Gov. Hochul: National Guard to help with potential hospital staffing shortages

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BRONX, N.Y. (WROC) — Gov. Kathy Hochul helped launch a community COVID-19 booster vaccination site in New York City Monday morning, where she also spoke about the state’s vaccine mandate for health care workers statewide; a mandate that went into effect Monday.

Booster shots

The governor announced this weekend that New York state has enough booster shots available to cover all of those who currently qualify. She said the state has endorsed the CDC recommendations on booster shots for at-risk New Yorkers.

The state has launched a “robust Implementation and outreach plan to ensure the availability and accessibility of booster doses statewide.” Additionally, there’s a new state website dedicated to booster shot information and resources.

“Our top priority remains staying ahead of this constantly changing virus and protecting New Yorkers with effective, long-lasting vaccines,” said Gov. Kathy Hochul. “As we’ve heard from our federal and State medical and health experts, as with many other vaccines, the protection from the COVID-19 vaccine can wane over time. A booster dose of the COVID-19 vaccine will help particularly at-risk New Yorkers stay protected from the virus for longer. While the focus of our vaccination effort remains ensuring all unvaccinated New Yorkers get vaccinated, those who are booster eligible should waste no time receiving maximum protection from COVID-19 as soon as possible.”

According to officials from the governor’s office:

New Yorkers who received the Pfizer-BioNTech COVID-19 vaccine should receive their booster dose at least six months after their primary vaccine series IF:

  • They are 65 years and older or residents in long-term care settings.
  • They are 50-64 years of age with underlying medical conditions. 

New Yorkers who received the Pfizer-BioNTech COVID-19 vaccine may receive their COVID-19 booster dose at least six months after their primary vaccine series IF:

  • They are18-49 years with underlying medical conditions, based on your individual benefits and risks.
  • They are 18-64 years and are at increased risk for COVID-19 exposure and transmission because of your occupational or institutional setting, based on your individual benefits and risks. 

CDC Director Dr. Rochelle Walensky endorsed a CDC advisory committee’s recommendation to allow older or otherwise vulnerable Americans to get the Pfizer booster. The CDC has not yet endorsed Moderna or Johnson & Johnson boosters. According to CDC reccomendations:

“People 65 years and older and residents in long-term care settings should receive a booster shot of Pfizer-BioNTech’s COVID-19 vaccine at least 6 months after their Pfizer-BioNTech primary series.

People aged 50–64 years with underlying medical conditions should receive a booster shot of Pfizer-BioNTech’s COVID-19 vaccine atleast 6 months after their Pfizer-BioNTech primary series.

People aged 18–49 years with underlying medical conditions may receive a booster shot of Pfizer-BioNTech’s COVID-19 vaccine at least 6 months after their Pfizer-BioNTech primary series, based on their individual benefits and risks.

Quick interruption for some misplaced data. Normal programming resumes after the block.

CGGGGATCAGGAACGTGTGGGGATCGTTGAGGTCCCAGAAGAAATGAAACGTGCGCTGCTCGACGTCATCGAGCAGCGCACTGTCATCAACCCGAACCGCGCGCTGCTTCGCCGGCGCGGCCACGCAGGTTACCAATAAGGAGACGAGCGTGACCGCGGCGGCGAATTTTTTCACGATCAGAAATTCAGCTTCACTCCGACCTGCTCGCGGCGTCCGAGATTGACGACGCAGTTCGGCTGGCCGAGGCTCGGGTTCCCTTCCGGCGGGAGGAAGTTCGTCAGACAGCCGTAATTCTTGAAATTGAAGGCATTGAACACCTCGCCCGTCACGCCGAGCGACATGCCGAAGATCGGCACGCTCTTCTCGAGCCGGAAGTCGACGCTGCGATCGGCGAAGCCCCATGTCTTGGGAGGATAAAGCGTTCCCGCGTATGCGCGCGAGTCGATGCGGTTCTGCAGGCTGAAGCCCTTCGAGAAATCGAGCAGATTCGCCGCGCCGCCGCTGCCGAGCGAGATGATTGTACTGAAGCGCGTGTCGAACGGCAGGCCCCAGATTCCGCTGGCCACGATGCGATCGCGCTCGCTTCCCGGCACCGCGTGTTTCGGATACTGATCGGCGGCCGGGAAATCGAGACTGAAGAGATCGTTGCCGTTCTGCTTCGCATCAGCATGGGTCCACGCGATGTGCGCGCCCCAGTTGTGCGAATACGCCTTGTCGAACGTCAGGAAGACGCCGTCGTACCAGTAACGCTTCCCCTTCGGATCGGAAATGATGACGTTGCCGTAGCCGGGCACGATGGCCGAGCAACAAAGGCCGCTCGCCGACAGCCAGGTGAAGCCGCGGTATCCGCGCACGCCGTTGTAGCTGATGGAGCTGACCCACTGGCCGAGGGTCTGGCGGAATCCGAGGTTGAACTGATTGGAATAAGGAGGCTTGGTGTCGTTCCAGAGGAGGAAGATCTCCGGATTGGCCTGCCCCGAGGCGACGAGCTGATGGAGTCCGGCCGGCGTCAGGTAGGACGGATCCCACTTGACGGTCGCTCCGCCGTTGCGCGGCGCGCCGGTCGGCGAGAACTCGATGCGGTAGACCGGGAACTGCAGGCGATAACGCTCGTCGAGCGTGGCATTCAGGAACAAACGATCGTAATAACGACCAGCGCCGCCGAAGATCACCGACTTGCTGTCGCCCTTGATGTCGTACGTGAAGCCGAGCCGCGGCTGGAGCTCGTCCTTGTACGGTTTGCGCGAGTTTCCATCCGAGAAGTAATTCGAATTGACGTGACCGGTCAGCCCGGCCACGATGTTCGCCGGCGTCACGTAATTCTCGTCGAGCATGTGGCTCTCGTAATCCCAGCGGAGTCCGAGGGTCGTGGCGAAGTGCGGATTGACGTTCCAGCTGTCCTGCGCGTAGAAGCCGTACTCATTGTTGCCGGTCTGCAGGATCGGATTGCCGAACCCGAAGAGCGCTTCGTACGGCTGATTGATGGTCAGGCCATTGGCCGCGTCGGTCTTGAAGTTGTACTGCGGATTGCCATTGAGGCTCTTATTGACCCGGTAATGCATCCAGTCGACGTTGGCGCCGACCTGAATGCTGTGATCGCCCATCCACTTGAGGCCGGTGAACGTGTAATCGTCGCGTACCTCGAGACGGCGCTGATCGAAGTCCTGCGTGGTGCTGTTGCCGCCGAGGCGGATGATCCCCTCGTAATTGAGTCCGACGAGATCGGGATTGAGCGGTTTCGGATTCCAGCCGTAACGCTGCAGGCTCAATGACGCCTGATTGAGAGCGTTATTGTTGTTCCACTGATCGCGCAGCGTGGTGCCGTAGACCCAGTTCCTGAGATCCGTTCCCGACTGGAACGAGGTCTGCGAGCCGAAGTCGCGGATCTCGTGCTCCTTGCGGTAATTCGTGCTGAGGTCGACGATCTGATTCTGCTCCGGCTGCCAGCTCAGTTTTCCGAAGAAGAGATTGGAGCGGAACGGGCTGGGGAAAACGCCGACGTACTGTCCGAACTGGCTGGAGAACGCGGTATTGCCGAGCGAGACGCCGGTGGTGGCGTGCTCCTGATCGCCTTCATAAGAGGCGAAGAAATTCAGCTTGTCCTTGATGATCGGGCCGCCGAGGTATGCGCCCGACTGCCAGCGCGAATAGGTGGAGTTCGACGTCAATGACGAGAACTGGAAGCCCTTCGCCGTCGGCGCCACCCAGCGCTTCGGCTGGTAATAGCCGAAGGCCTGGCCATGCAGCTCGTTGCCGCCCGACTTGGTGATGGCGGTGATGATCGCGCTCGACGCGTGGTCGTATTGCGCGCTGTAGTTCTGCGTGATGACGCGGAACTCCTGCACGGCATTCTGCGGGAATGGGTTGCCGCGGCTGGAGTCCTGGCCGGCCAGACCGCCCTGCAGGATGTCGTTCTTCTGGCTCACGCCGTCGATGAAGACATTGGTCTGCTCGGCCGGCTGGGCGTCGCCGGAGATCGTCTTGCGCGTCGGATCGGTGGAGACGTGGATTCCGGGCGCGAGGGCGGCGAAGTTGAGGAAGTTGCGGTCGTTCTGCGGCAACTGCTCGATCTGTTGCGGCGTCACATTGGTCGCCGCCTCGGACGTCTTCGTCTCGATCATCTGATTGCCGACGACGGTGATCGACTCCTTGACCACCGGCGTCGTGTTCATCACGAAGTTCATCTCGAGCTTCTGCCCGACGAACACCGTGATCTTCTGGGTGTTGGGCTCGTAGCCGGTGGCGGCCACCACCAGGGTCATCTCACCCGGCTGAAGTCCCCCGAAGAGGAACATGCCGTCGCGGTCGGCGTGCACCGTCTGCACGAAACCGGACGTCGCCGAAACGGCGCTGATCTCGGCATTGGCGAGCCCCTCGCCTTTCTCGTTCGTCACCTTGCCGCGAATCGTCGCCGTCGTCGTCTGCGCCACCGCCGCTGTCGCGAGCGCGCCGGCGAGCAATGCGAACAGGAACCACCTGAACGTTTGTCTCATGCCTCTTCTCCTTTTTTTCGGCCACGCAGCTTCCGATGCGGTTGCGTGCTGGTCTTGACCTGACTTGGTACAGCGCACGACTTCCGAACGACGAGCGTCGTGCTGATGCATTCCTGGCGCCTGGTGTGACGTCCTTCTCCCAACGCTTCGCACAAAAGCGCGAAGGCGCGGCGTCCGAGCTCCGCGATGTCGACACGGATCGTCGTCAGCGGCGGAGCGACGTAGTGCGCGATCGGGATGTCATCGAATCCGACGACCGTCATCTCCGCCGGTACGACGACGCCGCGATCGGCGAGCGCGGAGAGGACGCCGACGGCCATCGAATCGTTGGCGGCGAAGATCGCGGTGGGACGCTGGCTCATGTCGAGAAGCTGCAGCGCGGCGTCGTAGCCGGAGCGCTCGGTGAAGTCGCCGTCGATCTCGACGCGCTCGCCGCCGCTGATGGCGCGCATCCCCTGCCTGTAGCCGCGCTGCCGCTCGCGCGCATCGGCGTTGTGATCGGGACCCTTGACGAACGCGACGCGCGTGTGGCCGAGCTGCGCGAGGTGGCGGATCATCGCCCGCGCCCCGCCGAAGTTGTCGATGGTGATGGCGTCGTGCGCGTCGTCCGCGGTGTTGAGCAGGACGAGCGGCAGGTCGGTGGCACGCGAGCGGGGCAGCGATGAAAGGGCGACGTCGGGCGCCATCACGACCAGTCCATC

People aged 18-64 years who are at increased risk for COVID-19 exposure and transmission because of occupational or institutional setting may receive a booster shot of Pfizer-BioNTech’s COVID-19 vaccine at least 6 months after their Pfizer-BioNTech primary series, based on their individual benefits and risks.”

“Getting New Yorkers vaccinated still remains our top priority as we work to stop the spread of COVID,” Gov. Hochul said.

If you’re eligible and would like to get the booster, you can book an appointment through the NYS’s website, here.

Health care vaccine mandate

The deadline for hospital and nursing home workers in New York state to be vaccinated against COVID-19 arrived Monday with the prospect of severe staff shortages fueled by workers getting suspended or fired for refusing to be inoculated.

With thousands of workers still thought to be holding out, hospital administrators prepared contingency plans that included cutting back on noncritical services and limiting admissions at nursing homes.

Gov. Hochul said this weekend she was prepared to call in medically trained National Guard members and retirees, or vaccinated workers from outside the state, to fill any gaps. The governor reiterated that sentiment during Monday morning’s press conference, adding that she would sign an executive order to authorize the National Guard resources should they be nedded.

The governor has held firm on the mandate in the face of pleas to delay it and multiple lawsuits challenging its constitutionality.

All health care workers in New York state at hospitals and nursing homes are required to be vaccinated with at least one dose of the COVID-19 vaccine by Monday. Employees who refuse the shots face suspensions and termination.

The rules apply not just to people like doctors and nurses, but also to others who work in health care institutions, like food service workers, administrators and cleaners.

The mandate comes as hospitals are already reeling from staff shortages fueled in part by workers retiring and employees seeking other jobs after 18 months of the pandemic.

Health care workers can apply for a religious exemption, at least for now. A federal judge on Oct. 12 will consider a legal challenge arguing that such exemptions are constitutionally required.


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